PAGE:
Bio: Mike Zender is an academic researcher from University of Cincinnati. The author has contributed to research in topics: Icon design & Icon. The author has an hindex of 5, co-authored 14 publications receiving 191 citations.
TL;DR: The authors' intervention increased shared decision-making with parents of children newly diagnosed with attention-deficit/hyperactivity disorder and parents were better informed about treatment options without increasing visit duration.
Abstract: Objective To examine the effect of a shared decision-making intervention with parents of children newly diagnosed with attention-deficit/hyperactivity disorder. Methods Seven pediatricians participated in a pre/post open trial of decision aids for use before and during the office visit to discuss diagnosis and develop a treatment plan. Encounters pre- (n = 21, control group) and post-intervention implementation (n = 33, intervention group) were compared. We video-recorded encounters and surveyed parents. Results Compared to controls, intervention group parents were more involved in shared decision-making (31.2 vs. 43.8 on OPTION score, p Conclusions Our intervention increased shared decision-making with parents. Parents were better informed about treatment options without increasing visit duration. Practice implications Interventions are available to prepare parents for visits and enable physicians to elicit parent preferences and involvement in decision-making.
TL;DR: Despite mimicry, creativity, new technology, and a steadily growing need, interfaces are mired in paradigms established decades ago at a time when user interface was more a computer novelty than a part of everyday life.
Abstract: In recent years, the number of computationally-based devices has grown rapidly, and with them the number of interfaces we encounter. Often, the face for today’s product or service is, at first touch, an interface. While the pervasiveness of the interface might present a minor challenge for the majority, for those with little previous knowledge or accessibility limitations the challenge can be insurmountable. In many cases, the way we access and use, and even the degree to which we rely on technology, may be vastly different from generation to generation. As the number of interfaces and the diversity of users grow, the need for effective interface design increases. Clocks on VCRs and DVD players flash at users insistently demanding to be reset, a mute testimony to the failure of the interface. Designers commonly mimic standard interface design elements such as icons and metaphors, or create flashy interfaces that may appeal visually, but often at the expense of user understanding and functionality. Despite mimicry, creativity, new technology, and a steadily growing need, interfaces are mired in paradigms established decades ago at a time when user interface was more a computer novelty than a part of everyday life. Thus far, pundits, consultants, and authors have attempted to improve interface design primarily by exploring and analyzing existing patterns of interface design, or by defining desirable enduser experiences. One example of a detailed analysis of an existing pattern is the Nielsen Norman Group’s 106-page report, “Site Map Usability.”1 A site map is a means for quickly gaining an overview of a Web site. The report mentions a principle in the first sentence of the executive summary: “Help users understand where they are”; then analyzes in great detail a specific means or pattern for meeting that need such as “Web site maps,” delivering twenty-eight guidelines “to improve site map usability.” Another recent example is Duyne, Landay, and Hong’s book The Design of Sites,2 which focuses on using existing patterns to improve Web interface design. As helpful as such approaches are, the examination of an existing pattern such as the site map, and a detailed recipe for the execution of that pattern, is not designed to stimulate innovation. 1 Nielsen Norman Group, Site Map Usability (Fremont, CA, 1998). 2 Douglas K. van Duyne, James A. Landay, and Jason I Hong, The Design of Sites (Boston: Addison-Wesley, 2003).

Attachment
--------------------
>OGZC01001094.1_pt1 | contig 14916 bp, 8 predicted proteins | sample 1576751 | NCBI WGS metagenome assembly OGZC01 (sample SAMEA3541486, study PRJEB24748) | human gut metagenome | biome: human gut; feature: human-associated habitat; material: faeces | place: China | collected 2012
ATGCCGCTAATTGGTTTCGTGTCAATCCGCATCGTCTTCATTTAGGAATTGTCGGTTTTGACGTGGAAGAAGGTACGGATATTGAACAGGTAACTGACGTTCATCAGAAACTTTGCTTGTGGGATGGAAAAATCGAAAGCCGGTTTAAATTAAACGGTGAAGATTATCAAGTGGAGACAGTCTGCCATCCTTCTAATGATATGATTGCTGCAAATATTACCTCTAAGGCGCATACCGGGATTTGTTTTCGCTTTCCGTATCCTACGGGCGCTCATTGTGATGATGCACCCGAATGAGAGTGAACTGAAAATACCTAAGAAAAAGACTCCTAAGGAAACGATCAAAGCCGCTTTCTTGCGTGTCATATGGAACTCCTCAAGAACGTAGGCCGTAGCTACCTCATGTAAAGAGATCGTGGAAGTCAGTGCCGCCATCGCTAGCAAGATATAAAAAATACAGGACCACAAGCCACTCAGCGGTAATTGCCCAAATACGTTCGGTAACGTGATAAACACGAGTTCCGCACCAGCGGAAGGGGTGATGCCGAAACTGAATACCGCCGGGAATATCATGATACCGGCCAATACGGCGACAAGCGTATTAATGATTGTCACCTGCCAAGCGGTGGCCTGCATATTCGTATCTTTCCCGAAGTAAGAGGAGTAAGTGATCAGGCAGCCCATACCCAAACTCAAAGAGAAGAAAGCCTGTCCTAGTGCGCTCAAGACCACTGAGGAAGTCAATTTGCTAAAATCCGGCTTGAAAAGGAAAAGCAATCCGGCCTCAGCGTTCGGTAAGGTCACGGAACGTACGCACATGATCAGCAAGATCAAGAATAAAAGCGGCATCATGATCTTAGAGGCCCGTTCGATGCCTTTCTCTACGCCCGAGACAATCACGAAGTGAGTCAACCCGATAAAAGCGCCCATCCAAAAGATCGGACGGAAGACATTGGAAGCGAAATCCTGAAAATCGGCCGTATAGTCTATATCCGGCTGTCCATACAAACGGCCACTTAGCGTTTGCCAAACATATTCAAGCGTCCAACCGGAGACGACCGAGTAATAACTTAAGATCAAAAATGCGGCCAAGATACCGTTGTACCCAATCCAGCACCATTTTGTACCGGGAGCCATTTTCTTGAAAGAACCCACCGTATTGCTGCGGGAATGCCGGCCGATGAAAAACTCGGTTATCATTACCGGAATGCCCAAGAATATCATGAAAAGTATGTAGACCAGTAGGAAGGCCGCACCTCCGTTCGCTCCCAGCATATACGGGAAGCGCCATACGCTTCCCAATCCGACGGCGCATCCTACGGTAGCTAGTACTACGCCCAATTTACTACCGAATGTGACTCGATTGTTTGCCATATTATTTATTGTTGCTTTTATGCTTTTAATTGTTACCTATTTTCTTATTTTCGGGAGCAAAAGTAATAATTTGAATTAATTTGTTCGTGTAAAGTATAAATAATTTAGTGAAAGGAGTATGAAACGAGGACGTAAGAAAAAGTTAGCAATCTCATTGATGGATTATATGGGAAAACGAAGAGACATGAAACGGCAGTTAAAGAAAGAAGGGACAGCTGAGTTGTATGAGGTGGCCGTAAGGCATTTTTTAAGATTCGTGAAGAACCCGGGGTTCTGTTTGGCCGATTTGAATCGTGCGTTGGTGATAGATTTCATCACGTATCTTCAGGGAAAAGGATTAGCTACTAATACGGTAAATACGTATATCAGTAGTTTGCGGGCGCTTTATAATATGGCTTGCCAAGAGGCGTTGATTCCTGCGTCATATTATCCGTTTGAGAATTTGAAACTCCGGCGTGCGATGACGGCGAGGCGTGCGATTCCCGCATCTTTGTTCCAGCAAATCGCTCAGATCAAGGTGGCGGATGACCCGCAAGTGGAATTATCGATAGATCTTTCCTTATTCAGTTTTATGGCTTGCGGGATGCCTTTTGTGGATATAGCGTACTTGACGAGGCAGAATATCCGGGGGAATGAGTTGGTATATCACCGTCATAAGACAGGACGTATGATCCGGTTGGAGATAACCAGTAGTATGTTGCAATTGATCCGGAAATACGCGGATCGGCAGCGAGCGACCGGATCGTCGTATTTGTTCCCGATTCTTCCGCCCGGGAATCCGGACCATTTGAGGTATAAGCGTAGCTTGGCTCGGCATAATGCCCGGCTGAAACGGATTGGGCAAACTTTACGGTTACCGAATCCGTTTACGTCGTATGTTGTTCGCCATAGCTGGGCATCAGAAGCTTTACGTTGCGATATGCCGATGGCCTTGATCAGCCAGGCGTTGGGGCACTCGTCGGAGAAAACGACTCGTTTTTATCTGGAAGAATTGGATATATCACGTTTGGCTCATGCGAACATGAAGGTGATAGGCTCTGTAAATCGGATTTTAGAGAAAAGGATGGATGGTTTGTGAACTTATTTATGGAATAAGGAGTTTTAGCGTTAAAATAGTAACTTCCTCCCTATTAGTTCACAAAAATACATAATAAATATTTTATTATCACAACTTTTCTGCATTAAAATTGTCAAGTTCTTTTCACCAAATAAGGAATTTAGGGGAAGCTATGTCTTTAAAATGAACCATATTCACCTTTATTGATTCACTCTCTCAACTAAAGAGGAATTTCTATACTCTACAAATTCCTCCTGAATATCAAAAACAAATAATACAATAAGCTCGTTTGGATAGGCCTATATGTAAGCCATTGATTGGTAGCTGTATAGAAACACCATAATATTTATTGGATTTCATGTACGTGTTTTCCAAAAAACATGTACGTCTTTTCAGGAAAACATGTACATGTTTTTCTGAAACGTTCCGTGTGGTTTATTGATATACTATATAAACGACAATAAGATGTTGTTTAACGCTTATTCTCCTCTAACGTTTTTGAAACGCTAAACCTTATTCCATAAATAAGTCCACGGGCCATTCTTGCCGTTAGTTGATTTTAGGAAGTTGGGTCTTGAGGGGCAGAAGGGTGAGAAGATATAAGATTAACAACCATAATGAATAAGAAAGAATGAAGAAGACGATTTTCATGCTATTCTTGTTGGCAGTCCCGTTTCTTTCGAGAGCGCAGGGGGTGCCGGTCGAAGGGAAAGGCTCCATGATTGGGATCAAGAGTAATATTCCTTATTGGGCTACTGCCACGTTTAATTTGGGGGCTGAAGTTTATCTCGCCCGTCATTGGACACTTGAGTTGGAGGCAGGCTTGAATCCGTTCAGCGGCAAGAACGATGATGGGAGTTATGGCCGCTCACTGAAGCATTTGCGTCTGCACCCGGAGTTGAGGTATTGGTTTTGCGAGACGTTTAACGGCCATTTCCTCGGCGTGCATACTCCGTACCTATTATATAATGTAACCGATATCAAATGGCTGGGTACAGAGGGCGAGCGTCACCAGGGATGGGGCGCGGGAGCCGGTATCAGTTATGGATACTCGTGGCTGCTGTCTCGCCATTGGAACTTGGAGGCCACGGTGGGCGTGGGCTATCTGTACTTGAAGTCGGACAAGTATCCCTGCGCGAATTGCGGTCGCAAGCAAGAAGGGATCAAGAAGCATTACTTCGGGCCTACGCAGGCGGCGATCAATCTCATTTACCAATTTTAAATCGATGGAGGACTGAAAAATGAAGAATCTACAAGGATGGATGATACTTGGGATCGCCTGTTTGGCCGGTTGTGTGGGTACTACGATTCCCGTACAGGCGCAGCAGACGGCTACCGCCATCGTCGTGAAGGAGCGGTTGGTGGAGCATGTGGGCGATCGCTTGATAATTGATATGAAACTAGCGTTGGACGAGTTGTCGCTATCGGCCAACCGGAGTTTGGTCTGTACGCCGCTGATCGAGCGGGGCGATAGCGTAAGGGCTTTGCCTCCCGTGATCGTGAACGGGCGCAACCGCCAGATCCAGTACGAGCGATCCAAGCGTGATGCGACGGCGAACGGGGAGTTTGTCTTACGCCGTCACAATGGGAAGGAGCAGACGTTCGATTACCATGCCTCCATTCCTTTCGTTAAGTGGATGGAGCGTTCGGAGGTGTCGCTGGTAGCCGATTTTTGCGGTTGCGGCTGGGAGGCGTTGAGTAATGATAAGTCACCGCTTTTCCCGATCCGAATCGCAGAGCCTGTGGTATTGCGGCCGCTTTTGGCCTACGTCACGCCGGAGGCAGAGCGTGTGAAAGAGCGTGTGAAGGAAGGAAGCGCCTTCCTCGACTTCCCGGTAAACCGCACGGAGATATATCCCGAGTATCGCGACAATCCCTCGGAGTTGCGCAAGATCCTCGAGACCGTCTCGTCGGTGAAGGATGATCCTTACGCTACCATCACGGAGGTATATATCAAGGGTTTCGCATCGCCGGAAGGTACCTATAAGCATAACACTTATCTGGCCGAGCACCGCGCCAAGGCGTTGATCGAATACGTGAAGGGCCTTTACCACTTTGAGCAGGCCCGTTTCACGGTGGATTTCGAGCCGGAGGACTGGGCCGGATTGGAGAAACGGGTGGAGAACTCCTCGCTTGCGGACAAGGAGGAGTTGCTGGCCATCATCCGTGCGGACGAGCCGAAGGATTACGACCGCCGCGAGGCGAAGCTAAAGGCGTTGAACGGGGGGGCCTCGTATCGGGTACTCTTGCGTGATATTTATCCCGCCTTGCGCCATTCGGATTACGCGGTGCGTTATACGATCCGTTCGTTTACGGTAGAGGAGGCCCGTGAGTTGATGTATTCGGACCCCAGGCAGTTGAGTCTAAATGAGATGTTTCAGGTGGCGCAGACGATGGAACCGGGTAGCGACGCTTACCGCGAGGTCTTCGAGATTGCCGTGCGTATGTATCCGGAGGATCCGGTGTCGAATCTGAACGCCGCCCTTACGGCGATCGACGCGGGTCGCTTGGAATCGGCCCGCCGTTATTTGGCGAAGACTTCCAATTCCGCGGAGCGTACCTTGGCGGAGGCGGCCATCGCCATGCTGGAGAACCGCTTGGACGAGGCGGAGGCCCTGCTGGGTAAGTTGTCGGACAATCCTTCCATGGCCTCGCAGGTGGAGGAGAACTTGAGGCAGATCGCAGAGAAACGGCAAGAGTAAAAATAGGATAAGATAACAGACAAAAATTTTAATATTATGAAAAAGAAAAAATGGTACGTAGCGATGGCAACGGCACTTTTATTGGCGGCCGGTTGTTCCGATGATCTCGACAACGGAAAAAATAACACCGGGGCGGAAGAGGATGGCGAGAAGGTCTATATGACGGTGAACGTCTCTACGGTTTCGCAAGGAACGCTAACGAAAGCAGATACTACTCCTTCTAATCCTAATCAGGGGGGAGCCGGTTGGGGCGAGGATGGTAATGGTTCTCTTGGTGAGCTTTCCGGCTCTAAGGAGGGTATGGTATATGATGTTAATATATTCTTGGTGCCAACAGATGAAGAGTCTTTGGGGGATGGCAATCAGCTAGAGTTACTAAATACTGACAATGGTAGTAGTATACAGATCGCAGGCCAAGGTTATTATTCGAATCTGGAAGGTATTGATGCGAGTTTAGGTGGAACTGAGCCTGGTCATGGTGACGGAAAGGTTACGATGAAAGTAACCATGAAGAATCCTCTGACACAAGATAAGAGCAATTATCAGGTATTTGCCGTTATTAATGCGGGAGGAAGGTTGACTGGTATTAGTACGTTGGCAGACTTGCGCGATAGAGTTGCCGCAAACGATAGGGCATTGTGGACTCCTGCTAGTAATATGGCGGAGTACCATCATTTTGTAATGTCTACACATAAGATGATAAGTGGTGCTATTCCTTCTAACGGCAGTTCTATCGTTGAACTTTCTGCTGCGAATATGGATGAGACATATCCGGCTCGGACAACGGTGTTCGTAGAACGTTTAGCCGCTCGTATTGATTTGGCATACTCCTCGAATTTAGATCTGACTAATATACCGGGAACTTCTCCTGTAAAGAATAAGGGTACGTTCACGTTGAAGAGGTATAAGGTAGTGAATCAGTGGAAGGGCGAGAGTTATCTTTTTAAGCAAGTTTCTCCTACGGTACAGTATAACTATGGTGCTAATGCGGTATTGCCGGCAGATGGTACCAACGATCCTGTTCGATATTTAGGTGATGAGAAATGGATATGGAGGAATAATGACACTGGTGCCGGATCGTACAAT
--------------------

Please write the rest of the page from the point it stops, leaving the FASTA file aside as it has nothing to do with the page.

TL;DR: A study of the role individual symbols play on the construction of meaning from icons finds that the interaction of the right number of symbol for the referent, and a more apt combination of individual symbols for therefnt, can significantly improve theConstruction of an icon that communicates what was intended.